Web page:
Beasley, a Republican, of Society Hill in Darlington County, served one term as South Carolina's governor, from 1995-99, and was voted out of office largely on his opposition to a state lottery and his unilateral call to remove the Confederate battle flag from the Statehouse. 

In Niger's capital city Niamey, WFP staffers greeted Beasley on Friday with cheers and applause as he emerged to address a crowd after the announcement.

"Two things," he told them. "I can't believe I'm in Niger when we got the award, and No. 2, I didn't win it, you won it."

World Food Program wins Nobel Peace Prize as hunger surges

Men deliver U.N. World Food Program aid in Aslam, Hajjah, Yemen, on Sept. 21, 2018. The World Food Program on Friday, Oct. 9, 2020 won the 2020 Nobel Peace Prize for its efforts to combat hunger and food insecurity around the globe. File/Hammadi Issa/AP

The Nobel Committee said that the problem of hunger has again become more acute in recent years, not least because the pandemic has added to the hardship already faced by millions of people around the world.

"In 2019, 135 million people suffered from acute hunger, the highest number in many years," it said. "Most of the increase was caused by war and armed conflict. The coronavirus pandemic has contributed to a strong upsurge in the number of victims of hunger in the world."

Beasley is one of the millions who has contracted COVID-19, confirming his diagnosis when he was home in March.

In total, WFP estimates that 690 million people suffer some form of hunger in the world today.

It was the ninth award for the U.N. or one of its agencies. Secretary-General Antonio Guterres said he was delighted the award went to "the world's first responder on the front lines of food insecurity."

"In a world of plenty, it is unconscionable that hundreds of millions go to bed each night hungry," he said. "Millions more are now on the precipice of famine due to the COVID-19 pandemic."

The Nobel Committee called on governments to ensure that WFP and other aid organizations receive the financial support necessary to feed millions in countries such as Yemen, Congo, Nigeria, South Sudan and Burkina Faso.

World Food Program wins Nobel Peace Prize as hunger surges

Somali porters offload sacks of a maize shipment from the World Food Program, intended for distribution to the many thousands of needy internally displaced persons in the country, into a warehouse in the seaport of Mogadishu, Somalia, on Wednesday, May 19, 2010. The World Food Program on Friday, Oct. 9, 2020 won the 2020 Nobel Peace Prize for its efforts to combat hunger and food insecurity around the globe. File/Mohamed Sheikh Nor/AP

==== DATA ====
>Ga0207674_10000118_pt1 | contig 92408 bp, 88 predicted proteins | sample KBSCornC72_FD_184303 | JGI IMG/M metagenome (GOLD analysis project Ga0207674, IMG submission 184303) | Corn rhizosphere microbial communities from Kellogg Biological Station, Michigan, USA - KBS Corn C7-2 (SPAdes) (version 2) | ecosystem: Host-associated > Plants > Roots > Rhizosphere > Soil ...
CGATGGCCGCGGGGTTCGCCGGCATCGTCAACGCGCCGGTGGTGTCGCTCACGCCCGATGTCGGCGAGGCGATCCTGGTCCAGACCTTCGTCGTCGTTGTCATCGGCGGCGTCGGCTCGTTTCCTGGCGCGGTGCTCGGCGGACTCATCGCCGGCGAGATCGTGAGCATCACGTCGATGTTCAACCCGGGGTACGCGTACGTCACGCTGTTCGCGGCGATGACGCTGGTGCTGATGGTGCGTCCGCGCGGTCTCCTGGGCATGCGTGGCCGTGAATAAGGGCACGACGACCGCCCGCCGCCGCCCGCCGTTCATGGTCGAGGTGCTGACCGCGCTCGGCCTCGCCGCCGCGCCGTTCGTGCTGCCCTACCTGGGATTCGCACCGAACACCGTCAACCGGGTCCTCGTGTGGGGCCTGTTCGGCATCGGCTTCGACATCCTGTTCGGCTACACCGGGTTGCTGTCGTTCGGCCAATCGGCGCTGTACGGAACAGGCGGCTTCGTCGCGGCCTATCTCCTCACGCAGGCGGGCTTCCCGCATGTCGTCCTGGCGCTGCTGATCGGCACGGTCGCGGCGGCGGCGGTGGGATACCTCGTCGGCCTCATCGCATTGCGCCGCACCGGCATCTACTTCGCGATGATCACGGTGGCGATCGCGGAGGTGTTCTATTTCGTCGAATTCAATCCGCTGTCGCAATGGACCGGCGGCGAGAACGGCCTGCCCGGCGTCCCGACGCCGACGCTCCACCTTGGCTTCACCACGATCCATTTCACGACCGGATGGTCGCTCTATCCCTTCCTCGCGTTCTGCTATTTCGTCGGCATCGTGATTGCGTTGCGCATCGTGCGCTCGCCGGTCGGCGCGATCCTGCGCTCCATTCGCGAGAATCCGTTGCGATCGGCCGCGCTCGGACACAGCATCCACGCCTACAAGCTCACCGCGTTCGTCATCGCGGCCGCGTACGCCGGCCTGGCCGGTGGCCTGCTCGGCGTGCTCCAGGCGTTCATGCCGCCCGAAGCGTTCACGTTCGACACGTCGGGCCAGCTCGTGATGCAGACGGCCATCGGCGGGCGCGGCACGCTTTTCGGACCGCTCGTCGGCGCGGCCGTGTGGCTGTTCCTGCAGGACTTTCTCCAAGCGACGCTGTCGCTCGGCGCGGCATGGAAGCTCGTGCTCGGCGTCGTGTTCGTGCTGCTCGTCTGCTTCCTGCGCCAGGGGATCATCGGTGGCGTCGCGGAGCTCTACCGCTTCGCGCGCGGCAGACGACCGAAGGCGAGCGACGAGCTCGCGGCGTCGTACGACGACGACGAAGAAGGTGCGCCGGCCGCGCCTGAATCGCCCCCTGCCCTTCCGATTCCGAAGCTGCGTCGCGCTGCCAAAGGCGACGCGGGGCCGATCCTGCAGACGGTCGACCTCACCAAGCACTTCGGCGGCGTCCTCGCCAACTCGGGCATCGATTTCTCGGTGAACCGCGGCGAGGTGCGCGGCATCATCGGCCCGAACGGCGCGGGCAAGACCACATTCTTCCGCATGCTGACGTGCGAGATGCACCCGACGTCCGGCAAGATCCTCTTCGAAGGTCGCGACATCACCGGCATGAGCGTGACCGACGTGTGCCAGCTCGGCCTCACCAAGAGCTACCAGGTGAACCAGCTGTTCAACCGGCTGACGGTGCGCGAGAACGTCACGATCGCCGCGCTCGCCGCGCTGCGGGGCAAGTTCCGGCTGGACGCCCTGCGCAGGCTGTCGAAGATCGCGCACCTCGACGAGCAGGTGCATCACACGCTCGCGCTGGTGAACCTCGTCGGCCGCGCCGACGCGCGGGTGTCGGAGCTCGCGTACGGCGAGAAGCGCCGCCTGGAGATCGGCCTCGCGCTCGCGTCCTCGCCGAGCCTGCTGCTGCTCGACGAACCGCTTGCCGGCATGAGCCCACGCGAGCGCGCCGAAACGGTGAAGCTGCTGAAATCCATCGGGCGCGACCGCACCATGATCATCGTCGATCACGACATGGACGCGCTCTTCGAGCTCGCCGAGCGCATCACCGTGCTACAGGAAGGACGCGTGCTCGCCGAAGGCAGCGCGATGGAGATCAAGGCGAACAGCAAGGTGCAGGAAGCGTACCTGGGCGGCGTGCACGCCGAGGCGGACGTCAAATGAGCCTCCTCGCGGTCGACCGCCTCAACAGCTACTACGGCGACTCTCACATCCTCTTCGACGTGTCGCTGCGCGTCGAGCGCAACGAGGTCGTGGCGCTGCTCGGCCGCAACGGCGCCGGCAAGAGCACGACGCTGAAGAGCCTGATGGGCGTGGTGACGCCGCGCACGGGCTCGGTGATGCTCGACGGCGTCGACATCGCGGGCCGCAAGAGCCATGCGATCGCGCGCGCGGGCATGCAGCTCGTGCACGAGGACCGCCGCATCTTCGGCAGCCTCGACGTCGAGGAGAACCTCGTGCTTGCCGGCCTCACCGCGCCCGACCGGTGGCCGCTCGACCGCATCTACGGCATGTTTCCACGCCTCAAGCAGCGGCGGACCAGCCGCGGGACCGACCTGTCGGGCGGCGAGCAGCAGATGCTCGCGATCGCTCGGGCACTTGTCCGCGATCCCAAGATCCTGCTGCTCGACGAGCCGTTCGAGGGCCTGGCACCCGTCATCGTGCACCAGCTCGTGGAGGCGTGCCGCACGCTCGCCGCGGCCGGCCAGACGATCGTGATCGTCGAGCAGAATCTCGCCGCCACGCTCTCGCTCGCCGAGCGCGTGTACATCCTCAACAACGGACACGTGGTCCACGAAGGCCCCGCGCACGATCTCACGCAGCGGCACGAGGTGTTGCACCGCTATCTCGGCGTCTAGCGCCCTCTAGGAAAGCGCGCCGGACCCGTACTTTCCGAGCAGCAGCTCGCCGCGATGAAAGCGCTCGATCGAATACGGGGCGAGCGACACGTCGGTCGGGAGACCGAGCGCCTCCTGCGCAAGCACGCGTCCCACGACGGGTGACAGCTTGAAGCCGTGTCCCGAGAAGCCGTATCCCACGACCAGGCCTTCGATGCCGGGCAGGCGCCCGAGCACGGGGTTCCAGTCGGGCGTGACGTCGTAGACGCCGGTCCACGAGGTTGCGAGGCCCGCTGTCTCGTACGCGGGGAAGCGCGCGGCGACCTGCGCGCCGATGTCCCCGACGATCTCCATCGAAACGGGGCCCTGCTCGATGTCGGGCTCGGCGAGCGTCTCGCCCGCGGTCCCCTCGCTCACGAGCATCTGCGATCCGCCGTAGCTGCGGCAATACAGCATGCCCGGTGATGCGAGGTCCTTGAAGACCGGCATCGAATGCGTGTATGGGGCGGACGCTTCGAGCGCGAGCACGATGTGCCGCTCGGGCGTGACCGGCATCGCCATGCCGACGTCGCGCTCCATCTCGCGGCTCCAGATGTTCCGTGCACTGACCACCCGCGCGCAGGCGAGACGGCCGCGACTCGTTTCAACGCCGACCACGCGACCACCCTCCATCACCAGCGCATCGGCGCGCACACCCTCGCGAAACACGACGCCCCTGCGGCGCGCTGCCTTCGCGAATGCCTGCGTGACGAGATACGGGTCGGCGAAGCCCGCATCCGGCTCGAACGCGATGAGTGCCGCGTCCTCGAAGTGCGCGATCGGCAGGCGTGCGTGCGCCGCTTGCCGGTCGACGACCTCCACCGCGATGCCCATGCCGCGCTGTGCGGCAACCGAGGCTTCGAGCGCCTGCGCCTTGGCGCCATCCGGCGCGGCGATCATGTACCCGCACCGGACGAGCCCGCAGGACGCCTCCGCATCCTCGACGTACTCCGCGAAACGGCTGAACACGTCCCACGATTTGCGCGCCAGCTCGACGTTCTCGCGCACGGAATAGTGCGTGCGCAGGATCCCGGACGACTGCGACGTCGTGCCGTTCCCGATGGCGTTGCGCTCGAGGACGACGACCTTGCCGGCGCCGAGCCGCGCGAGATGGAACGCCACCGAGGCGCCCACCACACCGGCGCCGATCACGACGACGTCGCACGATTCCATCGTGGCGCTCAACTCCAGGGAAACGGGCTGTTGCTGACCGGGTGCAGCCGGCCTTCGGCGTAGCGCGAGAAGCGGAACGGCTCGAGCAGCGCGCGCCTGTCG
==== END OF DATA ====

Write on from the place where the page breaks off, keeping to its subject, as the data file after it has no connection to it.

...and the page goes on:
A logistics juggernaut, WFP this year created a global emergency delivery service for humanitarian aid. Officials said the unprecedented effort involved nearly 130 countries and was key in ensuring that aid for the pandemic kept flowing in addition to other assistance, like the drugs and vaccines needed to combat other diseases. Its success was even more marked in a world where commercial air travel nearly ground to a halt.

There was no shortage of causes or candidates on this year's list, with 211 individuals and 107 organizations nominated ahead of the Feb. 1 deadline.

The Norwegian Nobel Committee maintains absolute secrecy about whom it favors before the announcement of arguably the world's most prestigious prize, but WFP had been on the shortlist of Dan Smith, the director of the Stockholm International Peace Research Institute.

The award comes with a gold medal and a $1.1 million cash prize that is dwarfed by the funding that WFP requires for its work. So far in 2020, the organization has received almost $6.4 billion in cash or goods, with more than a third — over $2.7 billion — coming from the United States.

Beasley's trip to Niger, where he has been meeting with leaders and visiting villages in the field, follows a three-day visit to neighboring Burkina Faso.

The Sahel region, a band south of the Sahara where both countries are located, is "under attack by extremists and climate extremes" and going through "a devastating" time, he said.

The Associated Press contributed to this report.

Reach Schuyler Kropf at 843-937-5551. Follow him on Twitter at @skropf47.